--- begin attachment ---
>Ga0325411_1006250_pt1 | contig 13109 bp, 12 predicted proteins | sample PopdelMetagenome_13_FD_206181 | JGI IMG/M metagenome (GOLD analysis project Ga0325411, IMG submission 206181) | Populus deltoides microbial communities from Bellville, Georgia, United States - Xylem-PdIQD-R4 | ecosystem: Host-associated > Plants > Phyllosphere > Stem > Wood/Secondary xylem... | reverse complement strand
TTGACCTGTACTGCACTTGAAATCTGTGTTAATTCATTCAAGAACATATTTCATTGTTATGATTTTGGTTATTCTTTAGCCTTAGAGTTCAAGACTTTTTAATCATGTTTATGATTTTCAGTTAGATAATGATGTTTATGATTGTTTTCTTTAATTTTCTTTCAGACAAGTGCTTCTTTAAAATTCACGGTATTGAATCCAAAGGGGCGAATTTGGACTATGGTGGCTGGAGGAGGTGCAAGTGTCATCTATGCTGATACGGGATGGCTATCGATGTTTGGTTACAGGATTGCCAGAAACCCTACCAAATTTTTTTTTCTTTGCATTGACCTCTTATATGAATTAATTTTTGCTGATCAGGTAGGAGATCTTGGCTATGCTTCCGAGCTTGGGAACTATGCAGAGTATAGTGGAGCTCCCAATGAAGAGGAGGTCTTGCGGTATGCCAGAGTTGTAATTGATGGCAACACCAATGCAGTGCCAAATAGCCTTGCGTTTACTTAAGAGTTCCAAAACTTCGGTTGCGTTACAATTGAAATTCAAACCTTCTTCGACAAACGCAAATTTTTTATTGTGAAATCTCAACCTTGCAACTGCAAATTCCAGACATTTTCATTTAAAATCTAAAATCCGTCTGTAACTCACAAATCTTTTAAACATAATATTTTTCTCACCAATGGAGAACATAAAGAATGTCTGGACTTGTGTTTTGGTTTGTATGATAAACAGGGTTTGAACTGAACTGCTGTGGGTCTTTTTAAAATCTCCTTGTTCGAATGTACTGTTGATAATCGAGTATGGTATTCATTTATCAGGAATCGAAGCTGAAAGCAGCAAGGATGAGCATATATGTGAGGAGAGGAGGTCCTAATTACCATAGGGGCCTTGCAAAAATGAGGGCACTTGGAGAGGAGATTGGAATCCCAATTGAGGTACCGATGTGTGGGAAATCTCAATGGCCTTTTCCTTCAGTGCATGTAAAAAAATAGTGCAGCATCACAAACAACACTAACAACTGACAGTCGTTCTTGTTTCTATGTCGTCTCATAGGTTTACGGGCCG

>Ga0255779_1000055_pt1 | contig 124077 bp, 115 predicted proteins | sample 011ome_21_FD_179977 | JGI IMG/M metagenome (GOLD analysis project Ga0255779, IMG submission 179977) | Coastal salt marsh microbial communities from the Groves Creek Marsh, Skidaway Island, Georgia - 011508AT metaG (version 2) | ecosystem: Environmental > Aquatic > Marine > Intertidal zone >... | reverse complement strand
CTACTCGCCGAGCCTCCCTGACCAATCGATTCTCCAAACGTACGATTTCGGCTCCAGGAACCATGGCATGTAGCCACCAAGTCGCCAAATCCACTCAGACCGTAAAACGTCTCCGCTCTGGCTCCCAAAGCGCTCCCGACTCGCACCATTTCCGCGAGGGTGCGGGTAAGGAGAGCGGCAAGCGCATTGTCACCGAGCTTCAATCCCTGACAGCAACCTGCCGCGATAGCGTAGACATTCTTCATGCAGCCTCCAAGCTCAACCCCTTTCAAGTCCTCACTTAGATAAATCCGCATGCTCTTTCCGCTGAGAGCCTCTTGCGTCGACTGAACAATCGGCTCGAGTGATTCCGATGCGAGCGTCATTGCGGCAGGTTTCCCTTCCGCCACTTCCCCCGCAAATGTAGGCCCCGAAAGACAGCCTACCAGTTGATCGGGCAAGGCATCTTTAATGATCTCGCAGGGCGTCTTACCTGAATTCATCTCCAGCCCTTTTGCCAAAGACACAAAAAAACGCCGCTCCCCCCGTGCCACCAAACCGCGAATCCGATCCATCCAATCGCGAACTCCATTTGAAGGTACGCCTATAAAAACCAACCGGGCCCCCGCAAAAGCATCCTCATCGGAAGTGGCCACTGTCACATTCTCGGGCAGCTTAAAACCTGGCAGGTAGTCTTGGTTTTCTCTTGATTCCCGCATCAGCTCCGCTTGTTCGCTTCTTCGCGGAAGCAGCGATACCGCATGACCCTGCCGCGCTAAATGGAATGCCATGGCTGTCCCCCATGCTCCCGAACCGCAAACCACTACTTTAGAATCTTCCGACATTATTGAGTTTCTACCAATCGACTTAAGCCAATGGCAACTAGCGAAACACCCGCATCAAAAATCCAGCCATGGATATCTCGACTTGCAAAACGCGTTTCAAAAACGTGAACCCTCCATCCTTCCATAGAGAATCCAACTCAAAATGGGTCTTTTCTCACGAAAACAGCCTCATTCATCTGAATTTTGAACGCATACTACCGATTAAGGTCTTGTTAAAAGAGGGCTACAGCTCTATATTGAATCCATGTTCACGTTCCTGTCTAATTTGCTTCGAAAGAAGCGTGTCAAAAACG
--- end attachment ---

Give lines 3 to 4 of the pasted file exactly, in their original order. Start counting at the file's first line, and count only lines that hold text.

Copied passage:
>Ga0255779_1000055_pt1 | contig 124077 bp, 115 predicted proteins | sample 011ome_21_FD_179977 | JGI IMG/M metagenome (GOLD analysis project Ga0255779, IMG submission 179977) | Coastal salt marsh microbial communities from the Groves Creek Marsh, Skidaway Island, Georgia - 011508AT metaG (version 2) | ecosystem: Environmental > Aquatic > Marine > Intertidal zone >... | reverse complement strand
CTACTCGCCGAGCCTCCCTGACCAATCGATTCTCCAAACGTACGATTTCGGCTCCAGGAACCATGGCATGTAGCCACCAAGTCGCCAAATCCACTCAGACCGTAAAACGTCTCCGCTCTGGCTCCCAAAGCGCTCCCGACTCGCACCATTTCCGCGAGGGTGCGGGTAAGGAGAGCGGCAAGCGCATTGTCACCGAGCTTCAATCCCTGACAGCAACCTGCCGCGATAGCGTAGACATTCTTCATGCAGCCTCCAAGCTCAACCCCTTTCAAGTCCTCACTTAGATAAATCCGCATGCTCTTTCCGCTGAGAGCCTCTTGCGTCGACTGAACAATCGGCTCGAGTGATTCCGATGCGAGCGTCATTGCGGCAGGTTTCCCTTCCGCCACTTCCCCCGCAAATGTAGGCCCCGAAAGACAGCCTACCAGTTGATCGGGCAAGGCATCTTTAATGATCTCGCAGGGCGTCTTACCTGAATTCATCTCCAGCCCTTTTGCCAAAGACACAAAAAAACGCCGCTCCCCCCGTGCCACCAAACCGCGAATCCGATCCATCCAATCGCGAACTCCATTTGAAGGTACGCCTATAAAAACCAACCGGGCCCCCGCAAAAGCATCCTCATCGGAAGTGGCCACTGTCACATTCTCGGGCAGCTTAAAACCTGGCAGGTAGTCTTGGTTTTCTCTTGATTCCCGCATCAGCTCCGCTTGTTCGCTTCTTCGCGGAAGCAGCGATACCGCATGACCCTGCCGCGCTAAATGGAATGCCATGGCTGTCCCCCATGCTCCCGAACCGCAAACCACTACTTTAGAATCTTCCGACATTATTGAGTTTCTACCAATCGACTTAAGCCAATGGCAACTAGCGAAACACCCGCATCAAAAATCCAGCCATGGATATCTCGACTTGCAAAACGCGTTTCAAAAACGTGAACCCTCCATCCTTCCATAGAGAATCCAACTCAAAATGGGTCTTTTCTCACGAAAACAGCCTCATTCATCTGAATTTTGAACGCATACTACCGATTAAGGTCTTGTTAAAAGAGGGCTACAGCTCTATATTGAATCCATGTTCACGTTCCTGTCTAATTTGCTTCGAAAGAAGCGTGTCAAAAACG